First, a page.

Using a short story fiction counter-narrative, this critical race study examines how faculty of color within higher education and student affairs doctoral-granting programs bring critical epistemologies to their decision-making in the student admissions process and work to decolonize the academy despite neoliberal pressures. Faculty of color depart from current accounts of faculty decision-making in doctoral education in two key ways—by disregarding standardized measures of success and by considering diversity throughout the entire admissions process—leading us to important insights about how faculty of color differ from white faculty in their perception of and in their emphasis on diversity, equity, and justice in the admissions process. The implications are both broad and specific for creating dynamically diverse campus climates in an era of persistent challenges to affirmative action. The findings speak to the ways that those concerned with educational diversity and equity can support diversity and equity efforts in a neoliberal, color-blind environment. In a world defined by such policy and practice and a country that determines options and opportunity based on race, this study centers the voices of faculty of color in their institutions and analyzes how identity and institutional logics influence behavior.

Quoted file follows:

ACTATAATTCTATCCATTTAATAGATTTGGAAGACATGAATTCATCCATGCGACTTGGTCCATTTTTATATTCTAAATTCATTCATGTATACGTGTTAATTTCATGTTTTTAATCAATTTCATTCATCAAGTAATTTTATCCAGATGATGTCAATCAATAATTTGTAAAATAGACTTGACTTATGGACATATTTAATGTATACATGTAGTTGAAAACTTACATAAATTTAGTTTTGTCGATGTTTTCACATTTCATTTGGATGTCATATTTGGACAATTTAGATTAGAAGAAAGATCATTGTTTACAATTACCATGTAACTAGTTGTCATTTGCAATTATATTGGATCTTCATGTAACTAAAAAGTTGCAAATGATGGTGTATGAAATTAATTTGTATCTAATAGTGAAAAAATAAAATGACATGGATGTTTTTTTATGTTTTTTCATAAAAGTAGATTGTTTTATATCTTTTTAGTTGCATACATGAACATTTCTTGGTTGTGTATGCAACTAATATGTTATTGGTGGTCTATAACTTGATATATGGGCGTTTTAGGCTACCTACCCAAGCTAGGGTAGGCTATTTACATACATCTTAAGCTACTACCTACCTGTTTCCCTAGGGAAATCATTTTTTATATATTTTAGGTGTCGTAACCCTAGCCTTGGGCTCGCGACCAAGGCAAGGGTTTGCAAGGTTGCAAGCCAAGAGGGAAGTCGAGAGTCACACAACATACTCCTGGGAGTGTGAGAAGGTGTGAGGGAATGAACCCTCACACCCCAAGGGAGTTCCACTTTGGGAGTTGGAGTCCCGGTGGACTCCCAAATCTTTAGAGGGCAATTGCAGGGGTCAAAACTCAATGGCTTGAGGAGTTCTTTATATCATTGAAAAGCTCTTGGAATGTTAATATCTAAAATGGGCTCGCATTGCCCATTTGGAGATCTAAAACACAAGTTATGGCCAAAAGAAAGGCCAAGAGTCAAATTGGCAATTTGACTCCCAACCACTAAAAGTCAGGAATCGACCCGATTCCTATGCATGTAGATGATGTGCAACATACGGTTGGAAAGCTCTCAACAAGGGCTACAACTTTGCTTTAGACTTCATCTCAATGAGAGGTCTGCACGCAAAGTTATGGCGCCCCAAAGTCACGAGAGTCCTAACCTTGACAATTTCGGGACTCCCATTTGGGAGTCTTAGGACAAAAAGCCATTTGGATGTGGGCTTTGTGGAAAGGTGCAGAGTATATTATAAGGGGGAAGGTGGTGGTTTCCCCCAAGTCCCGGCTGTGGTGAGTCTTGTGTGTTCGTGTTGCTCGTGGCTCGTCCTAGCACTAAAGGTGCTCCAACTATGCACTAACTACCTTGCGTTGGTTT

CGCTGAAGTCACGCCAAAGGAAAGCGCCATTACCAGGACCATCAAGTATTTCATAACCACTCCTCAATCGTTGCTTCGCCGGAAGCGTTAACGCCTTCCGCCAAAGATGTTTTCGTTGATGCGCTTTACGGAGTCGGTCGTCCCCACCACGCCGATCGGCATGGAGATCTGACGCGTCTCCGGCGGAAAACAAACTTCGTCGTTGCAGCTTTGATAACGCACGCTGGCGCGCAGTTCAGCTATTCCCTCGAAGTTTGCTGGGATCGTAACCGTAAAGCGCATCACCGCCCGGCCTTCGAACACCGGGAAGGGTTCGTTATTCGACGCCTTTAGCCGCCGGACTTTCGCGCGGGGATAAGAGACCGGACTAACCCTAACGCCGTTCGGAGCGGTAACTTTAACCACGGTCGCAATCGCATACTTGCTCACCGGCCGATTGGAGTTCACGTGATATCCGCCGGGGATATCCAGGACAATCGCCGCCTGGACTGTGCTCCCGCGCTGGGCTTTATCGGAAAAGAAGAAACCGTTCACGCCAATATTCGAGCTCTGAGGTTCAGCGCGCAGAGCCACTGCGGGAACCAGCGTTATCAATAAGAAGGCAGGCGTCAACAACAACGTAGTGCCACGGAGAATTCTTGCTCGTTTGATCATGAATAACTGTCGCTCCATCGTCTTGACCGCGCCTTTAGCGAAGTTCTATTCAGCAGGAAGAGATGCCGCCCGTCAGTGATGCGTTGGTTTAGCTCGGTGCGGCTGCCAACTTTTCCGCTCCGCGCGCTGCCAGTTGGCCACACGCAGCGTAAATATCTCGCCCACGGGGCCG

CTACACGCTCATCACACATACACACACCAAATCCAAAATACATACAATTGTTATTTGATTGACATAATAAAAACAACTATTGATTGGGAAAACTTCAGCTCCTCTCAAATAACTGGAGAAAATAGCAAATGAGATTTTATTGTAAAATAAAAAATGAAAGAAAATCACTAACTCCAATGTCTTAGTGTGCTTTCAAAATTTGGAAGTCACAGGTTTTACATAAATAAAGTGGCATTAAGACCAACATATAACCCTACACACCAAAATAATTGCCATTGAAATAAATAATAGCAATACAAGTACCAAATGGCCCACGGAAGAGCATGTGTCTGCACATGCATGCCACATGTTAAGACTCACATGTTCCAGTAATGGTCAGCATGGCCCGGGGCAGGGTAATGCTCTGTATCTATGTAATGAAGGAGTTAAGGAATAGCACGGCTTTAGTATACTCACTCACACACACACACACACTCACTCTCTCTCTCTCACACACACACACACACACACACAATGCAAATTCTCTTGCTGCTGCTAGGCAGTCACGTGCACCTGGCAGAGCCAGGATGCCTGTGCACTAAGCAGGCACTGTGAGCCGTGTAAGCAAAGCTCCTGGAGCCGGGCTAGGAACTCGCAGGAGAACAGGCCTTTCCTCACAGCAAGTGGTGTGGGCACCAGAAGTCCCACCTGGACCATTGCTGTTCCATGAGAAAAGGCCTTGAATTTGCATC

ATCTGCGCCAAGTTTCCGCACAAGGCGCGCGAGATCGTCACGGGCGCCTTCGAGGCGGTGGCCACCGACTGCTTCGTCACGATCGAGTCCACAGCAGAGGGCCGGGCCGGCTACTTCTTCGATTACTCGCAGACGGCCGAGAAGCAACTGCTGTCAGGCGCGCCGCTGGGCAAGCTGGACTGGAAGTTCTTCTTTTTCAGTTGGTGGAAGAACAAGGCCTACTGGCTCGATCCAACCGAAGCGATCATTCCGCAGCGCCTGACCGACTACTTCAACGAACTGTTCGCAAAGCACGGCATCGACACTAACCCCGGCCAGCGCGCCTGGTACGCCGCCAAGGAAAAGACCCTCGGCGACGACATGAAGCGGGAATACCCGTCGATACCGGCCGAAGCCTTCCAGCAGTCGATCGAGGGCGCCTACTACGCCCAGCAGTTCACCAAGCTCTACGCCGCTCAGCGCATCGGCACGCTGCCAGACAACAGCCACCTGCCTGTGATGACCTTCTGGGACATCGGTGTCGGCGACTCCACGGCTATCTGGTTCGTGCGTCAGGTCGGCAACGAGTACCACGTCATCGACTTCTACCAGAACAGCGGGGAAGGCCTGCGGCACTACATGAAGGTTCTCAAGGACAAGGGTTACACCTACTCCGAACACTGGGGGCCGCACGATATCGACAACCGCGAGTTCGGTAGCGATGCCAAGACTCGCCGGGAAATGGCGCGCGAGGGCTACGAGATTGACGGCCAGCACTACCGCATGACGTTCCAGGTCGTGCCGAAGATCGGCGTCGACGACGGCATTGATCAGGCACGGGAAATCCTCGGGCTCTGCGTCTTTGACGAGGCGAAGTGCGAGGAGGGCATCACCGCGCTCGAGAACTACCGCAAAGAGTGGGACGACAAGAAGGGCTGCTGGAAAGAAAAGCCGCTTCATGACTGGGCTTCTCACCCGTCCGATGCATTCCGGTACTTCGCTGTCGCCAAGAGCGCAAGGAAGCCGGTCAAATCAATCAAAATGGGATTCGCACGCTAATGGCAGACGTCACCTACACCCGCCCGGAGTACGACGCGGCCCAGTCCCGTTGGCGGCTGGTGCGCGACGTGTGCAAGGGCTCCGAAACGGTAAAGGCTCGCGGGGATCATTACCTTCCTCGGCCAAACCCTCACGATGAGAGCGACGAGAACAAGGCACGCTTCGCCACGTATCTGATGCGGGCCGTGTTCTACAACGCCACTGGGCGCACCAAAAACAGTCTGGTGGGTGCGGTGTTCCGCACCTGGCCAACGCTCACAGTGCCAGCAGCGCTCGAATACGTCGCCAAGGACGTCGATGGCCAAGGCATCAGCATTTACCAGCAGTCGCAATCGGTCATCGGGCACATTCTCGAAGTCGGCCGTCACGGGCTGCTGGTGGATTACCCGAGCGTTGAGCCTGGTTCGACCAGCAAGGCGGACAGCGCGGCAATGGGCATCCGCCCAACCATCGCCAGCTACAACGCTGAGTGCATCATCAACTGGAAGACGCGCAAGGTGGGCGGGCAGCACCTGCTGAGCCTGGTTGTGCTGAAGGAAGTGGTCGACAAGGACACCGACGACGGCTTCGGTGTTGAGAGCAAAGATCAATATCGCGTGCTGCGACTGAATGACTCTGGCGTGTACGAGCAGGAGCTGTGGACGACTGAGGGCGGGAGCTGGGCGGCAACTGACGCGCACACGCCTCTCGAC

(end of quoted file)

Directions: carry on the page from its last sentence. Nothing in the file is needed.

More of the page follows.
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I would like to thank Kate Gallagher for all her support and insight in reviewing a prior version of this manuscript. I would also like to thank the University of Denver Interdisciplinary Research Incubator for the Study of (in)Equality (IRISE) for their support.
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Squire, D.D. “It’s Pretty Essential”: A Critical Race Counter-Narrative of Faculty of Color Understandings of Diversity and Equity in Doctoral Admissions. Urban Rev 52, 173–197 (2020). https://doi.org/10.1007/s11256-019-00523-4
- Graduate education
- Critical race theory
- Faculty of color